Facebook has become a source of controversy among business people in all niches for several years. Some say it’s overrated, while others swear by the leads generated from a well designed Facebook ad. Regardless of your current stance on the platform, check out the top 5 tips for maximizing the leverage that Facebook can bring to you as a real estate professional.
Go Pro with a Facebook Business Page
A personal page on Facebook is where you post your personal photos, keep in touch with your family and friends, follow celebrities, and if you’re like the rest of the world, play games. You might share memes, jokes, pictures of the kids, or share news articles that are important to you.
A business page is very different and comes with a different set of rules and parameters. A business page is where you will share business-focused content with your audience. Current Facebook policies frown on that in a personal profile. Your business page also gives you the platform to share a professional bio, description of your services, territory or location, and lots of other details. These details help a prospective client learn more about you personally and what type of business they might bring to you.
Don’t be afraid to inject a little personality into your business page. You do want to stand out and appeal to your ideal clients. We are more likely to do business with people that we know and like. Showing details about yourself that others can relate to, including hobbies, groups and affiliations, and college alma mater, will help people connect more quickly with you.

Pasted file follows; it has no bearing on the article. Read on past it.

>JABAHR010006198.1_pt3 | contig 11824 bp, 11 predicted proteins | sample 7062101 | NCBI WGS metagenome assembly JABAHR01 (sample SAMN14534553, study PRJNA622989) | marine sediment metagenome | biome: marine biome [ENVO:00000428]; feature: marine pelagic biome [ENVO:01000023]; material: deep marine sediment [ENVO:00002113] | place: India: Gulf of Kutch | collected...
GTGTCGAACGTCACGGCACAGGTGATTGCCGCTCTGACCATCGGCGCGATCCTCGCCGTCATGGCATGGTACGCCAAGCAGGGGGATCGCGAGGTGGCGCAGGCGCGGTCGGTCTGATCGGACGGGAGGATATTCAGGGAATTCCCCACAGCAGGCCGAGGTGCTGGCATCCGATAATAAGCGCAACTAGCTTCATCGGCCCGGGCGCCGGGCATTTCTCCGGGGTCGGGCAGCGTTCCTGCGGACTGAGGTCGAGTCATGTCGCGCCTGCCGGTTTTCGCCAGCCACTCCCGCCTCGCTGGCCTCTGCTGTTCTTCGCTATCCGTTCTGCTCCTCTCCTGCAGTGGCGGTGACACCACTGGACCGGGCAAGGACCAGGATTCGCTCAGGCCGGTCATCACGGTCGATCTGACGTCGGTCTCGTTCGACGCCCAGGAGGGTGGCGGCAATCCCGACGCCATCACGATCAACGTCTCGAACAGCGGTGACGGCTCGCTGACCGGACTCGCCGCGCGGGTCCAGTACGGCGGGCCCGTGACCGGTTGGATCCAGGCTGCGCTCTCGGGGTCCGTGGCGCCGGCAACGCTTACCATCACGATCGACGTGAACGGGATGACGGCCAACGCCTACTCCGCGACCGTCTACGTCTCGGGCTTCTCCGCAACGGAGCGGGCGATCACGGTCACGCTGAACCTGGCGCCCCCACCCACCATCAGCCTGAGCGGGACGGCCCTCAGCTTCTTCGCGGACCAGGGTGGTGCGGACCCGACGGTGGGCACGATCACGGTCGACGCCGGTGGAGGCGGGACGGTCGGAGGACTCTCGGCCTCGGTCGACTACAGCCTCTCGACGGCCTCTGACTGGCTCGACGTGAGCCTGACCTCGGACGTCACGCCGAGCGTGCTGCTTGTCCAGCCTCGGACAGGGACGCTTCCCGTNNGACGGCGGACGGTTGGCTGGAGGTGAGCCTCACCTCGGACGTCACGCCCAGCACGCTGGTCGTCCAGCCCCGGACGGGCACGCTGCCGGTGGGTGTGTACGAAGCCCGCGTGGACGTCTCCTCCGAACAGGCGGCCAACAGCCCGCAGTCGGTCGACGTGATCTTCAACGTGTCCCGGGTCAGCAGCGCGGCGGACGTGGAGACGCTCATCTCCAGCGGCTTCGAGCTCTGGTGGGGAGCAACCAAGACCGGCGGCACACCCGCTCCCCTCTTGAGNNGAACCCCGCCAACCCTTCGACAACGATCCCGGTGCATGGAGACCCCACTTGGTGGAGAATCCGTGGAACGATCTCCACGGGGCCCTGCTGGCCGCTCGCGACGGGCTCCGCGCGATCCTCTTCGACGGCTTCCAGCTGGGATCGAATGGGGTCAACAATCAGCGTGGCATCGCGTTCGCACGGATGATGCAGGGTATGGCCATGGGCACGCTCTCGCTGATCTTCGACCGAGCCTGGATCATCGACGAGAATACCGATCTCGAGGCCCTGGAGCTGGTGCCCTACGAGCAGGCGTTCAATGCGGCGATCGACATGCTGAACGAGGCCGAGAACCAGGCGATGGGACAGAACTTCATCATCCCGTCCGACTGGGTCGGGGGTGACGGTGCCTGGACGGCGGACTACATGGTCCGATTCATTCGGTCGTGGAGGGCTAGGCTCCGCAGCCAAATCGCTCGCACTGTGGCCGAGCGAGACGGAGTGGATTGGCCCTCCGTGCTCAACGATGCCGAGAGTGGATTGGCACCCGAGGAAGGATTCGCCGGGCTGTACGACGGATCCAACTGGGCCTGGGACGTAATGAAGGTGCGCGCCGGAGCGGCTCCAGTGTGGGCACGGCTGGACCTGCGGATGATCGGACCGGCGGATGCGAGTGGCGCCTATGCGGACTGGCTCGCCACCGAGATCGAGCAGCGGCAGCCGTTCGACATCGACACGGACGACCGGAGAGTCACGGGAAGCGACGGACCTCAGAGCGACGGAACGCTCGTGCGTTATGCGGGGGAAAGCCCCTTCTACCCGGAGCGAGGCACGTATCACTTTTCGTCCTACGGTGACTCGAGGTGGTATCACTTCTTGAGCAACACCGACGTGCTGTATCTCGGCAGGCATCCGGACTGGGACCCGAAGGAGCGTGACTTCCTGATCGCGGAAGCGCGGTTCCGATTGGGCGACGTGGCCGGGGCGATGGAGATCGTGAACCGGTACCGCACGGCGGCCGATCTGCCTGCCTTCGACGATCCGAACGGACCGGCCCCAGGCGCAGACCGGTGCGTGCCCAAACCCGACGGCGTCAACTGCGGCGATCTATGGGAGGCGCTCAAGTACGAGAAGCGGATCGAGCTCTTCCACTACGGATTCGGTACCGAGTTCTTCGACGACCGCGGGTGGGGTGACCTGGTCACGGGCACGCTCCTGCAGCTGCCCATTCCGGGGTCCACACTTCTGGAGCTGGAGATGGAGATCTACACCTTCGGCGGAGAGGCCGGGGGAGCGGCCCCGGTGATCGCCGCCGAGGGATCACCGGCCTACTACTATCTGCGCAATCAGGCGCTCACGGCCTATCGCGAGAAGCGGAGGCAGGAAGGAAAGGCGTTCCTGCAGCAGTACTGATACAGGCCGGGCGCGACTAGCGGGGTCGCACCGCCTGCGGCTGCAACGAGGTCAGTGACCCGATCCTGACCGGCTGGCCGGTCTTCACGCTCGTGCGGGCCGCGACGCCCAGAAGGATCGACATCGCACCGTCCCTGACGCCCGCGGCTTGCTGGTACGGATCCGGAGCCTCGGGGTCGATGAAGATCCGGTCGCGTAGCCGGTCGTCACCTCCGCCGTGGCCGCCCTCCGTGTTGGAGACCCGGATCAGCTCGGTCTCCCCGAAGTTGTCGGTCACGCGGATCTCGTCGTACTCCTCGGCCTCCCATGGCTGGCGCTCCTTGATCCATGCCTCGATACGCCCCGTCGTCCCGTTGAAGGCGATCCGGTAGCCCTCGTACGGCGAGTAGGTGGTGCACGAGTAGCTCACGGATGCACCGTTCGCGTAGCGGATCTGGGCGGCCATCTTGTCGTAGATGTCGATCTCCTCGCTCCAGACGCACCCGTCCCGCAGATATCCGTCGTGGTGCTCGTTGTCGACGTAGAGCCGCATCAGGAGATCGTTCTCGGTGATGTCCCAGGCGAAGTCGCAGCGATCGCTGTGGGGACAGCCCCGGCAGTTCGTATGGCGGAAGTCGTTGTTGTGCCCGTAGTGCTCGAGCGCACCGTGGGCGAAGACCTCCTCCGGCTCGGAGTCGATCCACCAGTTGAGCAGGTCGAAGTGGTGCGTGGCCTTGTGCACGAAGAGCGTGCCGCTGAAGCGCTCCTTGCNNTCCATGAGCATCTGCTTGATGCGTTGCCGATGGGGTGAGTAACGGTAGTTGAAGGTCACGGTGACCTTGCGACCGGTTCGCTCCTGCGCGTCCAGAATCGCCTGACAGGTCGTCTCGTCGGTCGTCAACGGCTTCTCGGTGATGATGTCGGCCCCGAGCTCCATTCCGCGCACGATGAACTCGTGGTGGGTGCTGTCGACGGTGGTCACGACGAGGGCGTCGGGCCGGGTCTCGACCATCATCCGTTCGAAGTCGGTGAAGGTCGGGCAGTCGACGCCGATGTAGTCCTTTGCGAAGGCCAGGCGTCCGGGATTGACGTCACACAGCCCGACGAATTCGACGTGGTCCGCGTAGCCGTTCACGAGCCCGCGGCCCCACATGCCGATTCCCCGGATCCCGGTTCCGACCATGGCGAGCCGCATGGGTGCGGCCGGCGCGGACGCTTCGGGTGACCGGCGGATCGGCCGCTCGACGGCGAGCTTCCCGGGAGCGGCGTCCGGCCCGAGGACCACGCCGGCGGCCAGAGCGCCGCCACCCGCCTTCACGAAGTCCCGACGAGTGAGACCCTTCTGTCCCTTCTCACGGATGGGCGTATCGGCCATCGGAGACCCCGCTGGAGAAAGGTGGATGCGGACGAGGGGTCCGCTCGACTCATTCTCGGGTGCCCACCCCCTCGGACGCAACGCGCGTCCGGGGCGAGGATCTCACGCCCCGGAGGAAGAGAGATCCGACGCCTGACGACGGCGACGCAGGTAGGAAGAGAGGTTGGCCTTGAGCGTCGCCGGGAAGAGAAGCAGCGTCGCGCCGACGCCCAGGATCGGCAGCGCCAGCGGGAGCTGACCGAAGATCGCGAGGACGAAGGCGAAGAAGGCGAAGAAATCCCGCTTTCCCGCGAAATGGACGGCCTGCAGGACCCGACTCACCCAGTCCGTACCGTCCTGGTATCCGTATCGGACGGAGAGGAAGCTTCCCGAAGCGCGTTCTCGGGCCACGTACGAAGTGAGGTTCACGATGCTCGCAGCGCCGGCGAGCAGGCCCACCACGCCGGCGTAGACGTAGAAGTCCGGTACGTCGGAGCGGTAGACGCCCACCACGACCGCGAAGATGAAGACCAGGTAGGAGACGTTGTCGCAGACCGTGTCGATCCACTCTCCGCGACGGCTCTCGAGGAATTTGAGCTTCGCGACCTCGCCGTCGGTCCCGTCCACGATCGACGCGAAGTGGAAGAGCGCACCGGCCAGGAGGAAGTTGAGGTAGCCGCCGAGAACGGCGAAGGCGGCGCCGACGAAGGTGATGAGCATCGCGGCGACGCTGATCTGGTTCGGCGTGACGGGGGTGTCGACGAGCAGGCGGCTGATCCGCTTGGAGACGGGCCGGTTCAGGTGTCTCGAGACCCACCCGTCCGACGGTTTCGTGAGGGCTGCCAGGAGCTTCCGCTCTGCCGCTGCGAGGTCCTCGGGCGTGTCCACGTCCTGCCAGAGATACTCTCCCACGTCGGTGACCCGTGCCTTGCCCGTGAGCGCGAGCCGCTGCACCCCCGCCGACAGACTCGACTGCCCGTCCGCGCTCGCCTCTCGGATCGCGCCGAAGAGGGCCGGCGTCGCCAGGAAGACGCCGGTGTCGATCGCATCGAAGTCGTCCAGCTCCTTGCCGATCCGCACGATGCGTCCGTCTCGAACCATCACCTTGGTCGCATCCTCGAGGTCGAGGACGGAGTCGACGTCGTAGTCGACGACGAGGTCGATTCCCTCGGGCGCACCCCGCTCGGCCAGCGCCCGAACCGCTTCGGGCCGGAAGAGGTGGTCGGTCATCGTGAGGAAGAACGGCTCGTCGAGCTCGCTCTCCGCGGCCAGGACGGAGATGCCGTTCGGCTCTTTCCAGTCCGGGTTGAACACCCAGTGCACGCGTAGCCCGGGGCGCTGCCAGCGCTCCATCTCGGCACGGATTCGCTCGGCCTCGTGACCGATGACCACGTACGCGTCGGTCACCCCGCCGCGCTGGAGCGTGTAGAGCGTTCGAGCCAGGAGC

Maximize Facebook’s information tools by completing your full profile. It’s not enough to just pop in your picture and your phone number. Take advantage of the “About” section to talk about your personal best practices and customer care policies. Let your audience know who you are and why you love doing what you do for them.
Put Your Best Photo Forward
You have two “above the fold” opportunities to introduce yourself and draw the interest to your Facebook business page: the profile photo and the cover photo.
Save the family barbecue snapshot or the beach selfie for your personal profile and opt for a professional head and shoulders shot for the profile photo. In your photo, dress as you would when meeting with a client and don’t forget to smile. Make the connection easy for visitors to your Facebook business page by using the same or similar photo that you use on business cards, commercials, or local signage.
Since imagery is essential when creating consistency in your branding, make sure to also brand your cover photo. Use this space to visually connect your customers to the services you offer. Try an impressive photo of a beautiful home combined with your logo or name. If your specialty is NYC townhomes, showcase a gorgeous brownstone. If it’s rural vintage farms, try a photo depicting that environment. Wow your visitors.